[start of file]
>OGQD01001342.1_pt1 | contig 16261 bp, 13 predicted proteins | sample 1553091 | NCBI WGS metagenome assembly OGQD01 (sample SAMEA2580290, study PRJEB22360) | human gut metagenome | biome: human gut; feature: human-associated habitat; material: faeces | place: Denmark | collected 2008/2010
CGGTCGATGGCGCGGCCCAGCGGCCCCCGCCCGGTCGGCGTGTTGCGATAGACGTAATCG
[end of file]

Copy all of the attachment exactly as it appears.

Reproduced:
>OGQD01001342.1_pt1 | contig 16261 bp, 13 predicted proteins | sample 1553091 | NCBI WGS metagenome assembly OGQD01 (sample SAMEA2580290, study PRJEB22360) | human gut metagenome | biome: human gut; feature: human-associated habitat; material: faeces | place: Denmark | collected 2008/2010
CGGTCGATGGCGCGGCCCAGCGGCCCCCGCCCGGTCGGCGTGTTGCGATAGACGTAATCG